Everything That Burns - Gita Trelease


Giselle had only two bouquets of yellow roses left.

It was late afternoon, and August’s withering heat hung over the flower seller and her blooms. Like the other girls who’d stood there since early morning, selling bouquets in the shadow of the church of Sainte-Chapelle, Giselle had lined her wicker tray with evergreen branches. Not only did they show off the roses to advantage, they also kept the blooms fresh.

But on a steaming day like today, even cedar boughs were not enough.

While the other girls’ flowers had drooped, the edges of their petals etched brown with decay, Giselle’s had stayed perfect. As if newly picked.

Glancing at her posies, passersby couldn’t help but think of a dewy garden in the early morning, its cool air alive with green perfume and the liquid trills of birds. A place where trouble and striving didn’t exist. In that imaginary garden, there were no bakers strung up from lampposts for the crime of running out of bread, or children crushed beneath the wheels of an aristocrat’s carriage. There were no grain shortages or rumors of aristocratic plots against the people. No vagrants or arsonists, no beggars or bloodthirsty magicians.

Amid the revolutionary chaos of Paris, this was no small illusion.

To conjure a garden from a tray of cut roses was to set people to dreaming, and if that dream cost several sous, what of it? It was worth it to hand over the coins, and to take the bouquet—its thorns snipped neatly away—and press it to your nose, inhaling all that was good and sweet while the hot reek of the river Seine, ferrying all manner of rotten things in its water, faded far away.

Giselle knew this, and priced her blooms accordingly.

“You.” A man approached, a nobleman, Giselle guessed, by his fine suit and silver-capped cane. Lace spilled from his cuffs, unapologetically expensive, and above his spotless white cravat, his mouth was large, too eager.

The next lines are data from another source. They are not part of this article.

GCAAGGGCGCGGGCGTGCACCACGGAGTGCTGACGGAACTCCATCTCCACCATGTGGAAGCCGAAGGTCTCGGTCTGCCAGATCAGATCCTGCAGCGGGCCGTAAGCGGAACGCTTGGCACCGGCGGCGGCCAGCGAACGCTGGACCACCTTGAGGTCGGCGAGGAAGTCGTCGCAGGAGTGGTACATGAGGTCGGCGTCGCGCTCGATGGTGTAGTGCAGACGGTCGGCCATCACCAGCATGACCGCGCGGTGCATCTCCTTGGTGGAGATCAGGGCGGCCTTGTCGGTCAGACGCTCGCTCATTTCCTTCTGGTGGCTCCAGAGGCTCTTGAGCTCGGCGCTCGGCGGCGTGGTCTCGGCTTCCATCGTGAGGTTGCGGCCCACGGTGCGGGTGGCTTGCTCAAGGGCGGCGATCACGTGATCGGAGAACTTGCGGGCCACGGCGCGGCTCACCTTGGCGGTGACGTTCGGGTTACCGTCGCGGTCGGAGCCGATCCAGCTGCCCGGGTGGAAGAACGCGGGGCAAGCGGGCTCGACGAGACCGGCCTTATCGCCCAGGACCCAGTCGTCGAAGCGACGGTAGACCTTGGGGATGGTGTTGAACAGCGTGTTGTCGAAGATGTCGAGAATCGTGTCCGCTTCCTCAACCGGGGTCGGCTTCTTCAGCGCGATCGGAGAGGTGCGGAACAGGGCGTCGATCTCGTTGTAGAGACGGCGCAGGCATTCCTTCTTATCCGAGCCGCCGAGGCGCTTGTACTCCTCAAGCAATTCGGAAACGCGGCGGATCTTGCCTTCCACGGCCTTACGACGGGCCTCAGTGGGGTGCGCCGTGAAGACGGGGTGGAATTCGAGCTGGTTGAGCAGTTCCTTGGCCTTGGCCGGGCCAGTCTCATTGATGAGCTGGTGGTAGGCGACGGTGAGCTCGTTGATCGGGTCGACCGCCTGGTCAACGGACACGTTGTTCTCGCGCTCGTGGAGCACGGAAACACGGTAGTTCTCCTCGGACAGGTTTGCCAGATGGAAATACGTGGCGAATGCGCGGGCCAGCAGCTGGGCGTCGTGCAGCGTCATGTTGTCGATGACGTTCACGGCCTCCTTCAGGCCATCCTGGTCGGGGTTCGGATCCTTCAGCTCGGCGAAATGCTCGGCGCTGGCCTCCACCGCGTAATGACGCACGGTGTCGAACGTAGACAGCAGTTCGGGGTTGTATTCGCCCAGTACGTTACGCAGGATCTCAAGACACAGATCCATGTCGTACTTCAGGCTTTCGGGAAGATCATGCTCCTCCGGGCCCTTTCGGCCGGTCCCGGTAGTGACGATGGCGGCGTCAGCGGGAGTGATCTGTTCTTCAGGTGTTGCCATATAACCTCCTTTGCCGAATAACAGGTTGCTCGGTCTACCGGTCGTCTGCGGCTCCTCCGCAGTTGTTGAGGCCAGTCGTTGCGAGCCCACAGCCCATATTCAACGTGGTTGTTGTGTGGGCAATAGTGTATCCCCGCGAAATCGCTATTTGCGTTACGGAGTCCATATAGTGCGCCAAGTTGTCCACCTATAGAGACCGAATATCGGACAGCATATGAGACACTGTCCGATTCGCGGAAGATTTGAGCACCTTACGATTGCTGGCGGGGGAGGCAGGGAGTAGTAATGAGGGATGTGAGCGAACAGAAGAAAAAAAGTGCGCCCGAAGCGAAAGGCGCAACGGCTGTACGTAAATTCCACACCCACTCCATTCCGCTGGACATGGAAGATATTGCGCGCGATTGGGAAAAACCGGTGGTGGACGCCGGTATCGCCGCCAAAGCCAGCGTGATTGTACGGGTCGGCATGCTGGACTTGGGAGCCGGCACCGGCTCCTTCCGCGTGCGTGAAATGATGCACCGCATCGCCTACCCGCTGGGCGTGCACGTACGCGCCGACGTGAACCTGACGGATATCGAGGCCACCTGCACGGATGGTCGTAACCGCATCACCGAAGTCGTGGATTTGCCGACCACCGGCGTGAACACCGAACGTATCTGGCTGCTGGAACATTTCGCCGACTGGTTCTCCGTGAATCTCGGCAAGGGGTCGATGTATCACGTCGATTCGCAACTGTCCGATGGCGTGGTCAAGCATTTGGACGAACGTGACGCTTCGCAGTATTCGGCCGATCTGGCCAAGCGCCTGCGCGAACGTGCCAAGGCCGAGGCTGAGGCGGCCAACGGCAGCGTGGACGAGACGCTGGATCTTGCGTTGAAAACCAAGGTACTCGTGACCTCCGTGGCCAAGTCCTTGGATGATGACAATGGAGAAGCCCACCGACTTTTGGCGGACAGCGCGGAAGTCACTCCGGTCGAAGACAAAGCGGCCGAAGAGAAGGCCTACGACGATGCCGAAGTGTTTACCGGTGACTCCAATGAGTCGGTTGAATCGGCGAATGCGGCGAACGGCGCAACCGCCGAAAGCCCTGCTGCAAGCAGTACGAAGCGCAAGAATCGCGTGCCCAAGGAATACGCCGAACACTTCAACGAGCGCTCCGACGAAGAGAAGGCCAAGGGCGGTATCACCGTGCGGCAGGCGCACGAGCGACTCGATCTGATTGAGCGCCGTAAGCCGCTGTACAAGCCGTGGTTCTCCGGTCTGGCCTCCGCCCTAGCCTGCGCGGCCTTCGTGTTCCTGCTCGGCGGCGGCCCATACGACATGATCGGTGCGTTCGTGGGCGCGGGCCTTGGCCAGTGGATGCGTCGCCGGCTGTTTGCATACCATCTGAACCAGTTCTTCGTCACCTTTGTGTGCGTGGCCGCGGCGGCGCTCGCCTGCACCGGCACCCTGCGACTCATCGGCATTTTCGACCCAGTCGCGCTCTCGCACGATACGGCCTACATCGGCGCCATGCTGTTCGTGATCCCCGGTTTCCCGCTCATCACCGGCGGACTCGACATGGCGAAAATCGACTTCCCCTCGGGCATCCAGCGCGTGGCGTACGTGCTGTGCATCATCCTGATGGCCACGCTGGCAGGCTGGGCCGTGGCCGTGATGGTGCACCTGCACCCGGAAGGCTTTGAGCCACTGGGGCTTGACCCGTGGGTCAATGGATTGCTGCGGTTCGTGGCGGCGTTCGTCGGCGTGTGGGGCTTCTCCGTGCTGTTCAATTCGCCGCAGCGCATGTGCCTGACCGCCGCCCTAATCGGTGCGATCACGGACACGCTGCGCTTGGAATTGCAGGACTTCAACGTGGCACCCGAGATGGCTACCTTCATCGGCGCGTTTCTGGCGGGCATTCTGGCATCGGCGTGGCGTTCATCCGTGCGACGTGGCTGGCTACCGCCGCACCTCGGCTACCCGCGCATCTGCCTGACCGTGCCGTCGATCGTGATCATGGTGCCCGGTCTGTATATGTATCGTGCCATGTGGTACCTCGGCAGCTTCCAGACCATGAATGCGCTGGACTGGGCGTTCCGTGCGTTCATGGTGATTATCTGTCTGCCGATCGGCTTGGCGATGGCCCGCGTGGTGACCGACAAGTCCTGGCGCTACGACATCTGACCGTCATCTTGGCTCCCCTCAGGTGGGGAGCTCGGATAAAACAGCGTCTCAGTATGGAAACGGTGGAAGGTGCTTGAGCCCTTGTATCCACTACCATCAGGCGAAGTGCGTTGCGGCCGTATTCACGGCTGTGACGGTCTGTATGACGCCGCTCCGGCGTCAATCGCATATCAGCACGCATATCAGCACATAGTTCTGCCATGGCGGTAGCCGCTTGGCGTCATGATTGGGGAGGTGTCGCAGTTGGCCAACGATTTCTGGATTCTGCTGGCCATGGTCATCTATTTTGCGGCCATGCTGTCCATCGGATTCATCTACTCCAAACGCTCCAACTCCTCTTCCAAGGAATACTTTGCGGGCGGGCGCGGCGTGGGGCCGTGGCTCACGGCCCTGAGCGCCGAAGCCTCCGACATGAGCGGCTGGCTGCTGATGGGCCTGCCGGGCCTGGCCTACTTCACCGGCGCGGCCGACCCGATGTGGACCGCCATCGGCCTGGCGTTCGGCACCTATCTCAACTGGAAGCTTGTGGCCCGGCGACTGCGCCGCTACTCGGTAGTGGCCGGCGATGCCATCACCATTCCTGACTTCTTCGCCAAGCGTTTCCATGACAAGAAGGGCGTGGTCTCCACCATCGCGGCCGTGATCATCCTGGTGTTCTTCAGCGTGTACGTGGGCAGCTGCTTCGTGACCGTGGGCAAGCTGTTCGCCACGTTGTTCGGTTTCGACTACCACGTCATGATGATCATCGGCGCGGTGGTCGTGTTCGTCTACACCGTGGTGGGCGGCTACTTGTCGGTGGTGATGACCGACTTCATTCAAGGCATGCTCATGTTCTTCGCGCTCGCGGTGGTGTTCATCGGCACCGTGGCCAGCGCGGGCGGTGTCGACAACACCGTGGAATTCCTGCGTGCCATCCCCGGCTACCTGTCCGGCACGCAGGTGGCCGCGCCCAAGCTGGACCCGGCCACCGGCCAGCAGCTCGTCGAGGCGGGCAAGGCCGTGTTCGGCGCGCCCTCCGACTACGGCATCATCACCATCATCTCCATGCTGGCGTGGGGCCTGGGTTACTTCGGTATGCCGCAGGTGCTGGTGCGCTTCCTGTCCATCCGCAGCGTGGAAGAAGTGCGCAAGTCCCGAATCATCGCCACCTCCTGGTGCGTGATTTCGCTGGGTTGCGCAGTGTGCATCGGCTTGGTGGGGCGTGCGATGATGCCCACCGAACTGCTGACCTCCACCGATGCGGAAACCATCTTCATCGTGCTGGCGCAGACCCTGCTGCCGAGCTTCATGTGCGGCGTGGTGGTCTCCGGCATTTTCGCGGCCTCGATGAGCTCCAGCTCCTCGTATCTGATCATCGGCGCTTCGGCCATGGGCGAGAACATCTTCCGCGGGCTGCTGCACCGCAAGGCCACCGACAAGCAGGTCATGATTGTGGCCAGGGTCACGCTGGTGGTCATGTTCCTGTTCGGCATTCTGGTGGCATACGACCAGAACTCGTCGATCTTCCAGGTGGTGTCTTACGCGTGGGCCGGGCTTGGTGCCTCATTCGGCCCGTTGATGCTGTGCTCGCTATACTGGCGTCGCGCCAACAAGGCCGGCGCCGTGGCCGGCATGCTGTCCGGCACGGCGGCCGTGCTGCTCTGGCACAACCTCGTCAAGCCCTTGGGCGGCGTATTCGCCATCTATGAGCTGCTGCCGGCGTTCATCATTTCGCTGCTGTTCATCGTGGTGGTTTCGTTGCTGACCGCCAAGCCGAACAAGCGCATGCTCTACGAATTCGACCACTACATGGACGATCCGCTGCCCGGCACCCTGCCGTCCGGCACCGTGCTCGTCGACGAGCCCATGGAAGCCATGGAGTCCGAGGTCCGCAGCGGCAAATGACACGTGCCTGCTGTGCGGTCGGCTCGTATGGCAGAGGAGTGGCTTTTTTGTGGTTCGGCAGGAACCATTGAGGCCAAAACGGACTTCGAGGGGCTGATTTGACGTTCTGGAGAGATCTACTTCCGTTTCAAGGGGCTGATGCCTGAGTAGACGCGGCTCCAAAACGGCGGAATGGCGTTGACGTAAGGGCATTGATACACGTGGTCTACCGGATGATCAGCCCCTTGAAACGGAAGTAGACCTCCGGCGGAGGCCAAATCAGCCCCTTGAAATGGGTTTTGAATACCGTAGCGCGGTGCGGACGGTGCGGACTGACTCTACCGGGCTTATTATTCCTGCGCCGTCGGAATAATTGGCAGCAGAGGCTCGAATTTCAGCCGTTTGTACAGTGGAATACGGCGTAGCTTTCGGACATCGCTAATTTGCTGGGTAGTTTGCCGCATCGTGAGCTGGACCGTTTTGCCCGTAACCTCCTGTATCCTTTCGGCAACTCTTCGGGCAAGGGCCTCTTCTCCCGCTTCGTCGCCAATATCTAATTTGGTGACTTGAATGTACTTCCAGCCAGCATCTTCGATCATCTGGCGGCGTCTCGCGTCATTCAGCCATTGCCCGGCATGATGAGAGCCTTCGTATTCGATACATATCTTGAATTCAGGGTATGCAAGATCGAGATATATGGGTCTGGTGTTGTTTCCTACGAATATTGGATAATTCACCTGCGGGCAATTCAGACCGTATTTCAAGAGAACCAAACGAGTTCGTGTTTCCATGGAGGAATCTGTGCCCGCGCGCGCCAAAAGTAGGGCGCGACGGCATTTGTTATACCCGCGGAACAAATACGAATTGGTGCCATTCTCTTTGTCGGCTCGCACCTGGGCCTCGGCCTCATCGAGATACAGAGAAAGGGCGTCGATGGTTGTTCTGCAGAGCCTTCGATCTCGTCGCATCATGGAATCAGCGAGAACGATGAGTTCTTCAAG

“Oui, m’sieur?”

“I’ll take the prettiest one.” As he waited for her to give him a bouquet, he cocked his head and watched her.

Giselle smiled only vaguely in his direction and chose the finer of the remaining bunches. With some customers, it was best not to meet their gaze, for they took it as encouragement. She suspected he was one of those, and the sooner he was gone, the better. Curtseying, she handed over the flowers. The livre he gave her—without asking for change—she slipped into the hem of her apron. Safe. She waited for him to leave. Irritatingly, he did not.

“How fresh your flowers are!” He stared not at the bouquet, but at her. “What trick do you use to keep them that way?”

“I stand in the shadows, m’sieur,” she replied. “Where it’s cool.”

Of course that wasn’t the whole truth.

Her friend Margot got ice from a warehouse at the city’s edge. Her lover was the night guard, and he let her in. In the gray morning, before she left, he’d brush away a heap of sawdust, chip off a shining sliver, and give it to her along with a kiss. Margot kept a chunk of that ice tucked under the oranges and strawberries she sold near the Louvre palace. And because Giselle shared with Margot the boughs she cut from trees at an old cemetery, Margot always asked her lover to cut a second shard of ice for Giselle.

The ice was a wonder. Trapped inside were thousands of tiny bubbles, like pearls. She wished she could keep the ice in the open and watch it change over the course of the day. Becoming something else. But flower sellers were poor, and a flower seller with the money to buy ice would be no flower seller at all, but a thief. So she kept it hidden under the green boughs on her tray. It wasn’t magic, but it felt like it. A secret.

The nobleman had drawn close now.

Too close.

Behind him stood a girl her own age. Well dressed, freckled, auburn hair coiled under a straw hat, its swooping brim wider than any Giselle had seen. Tucked under her arm was a bundle of papers, tied with string. She seemed nervous, and Giselle gave her an encouraging smile. If the girl came forward to buy the last bouquet, the nobleman might move on and leave her be.

But the only smile she got was from the man, and it was a wicked one. “You are so lovely, mademoiselle—une très belle fleur.”

“I’m not a flower.” She shifted her wicker tray so it rested on her hip, keeping a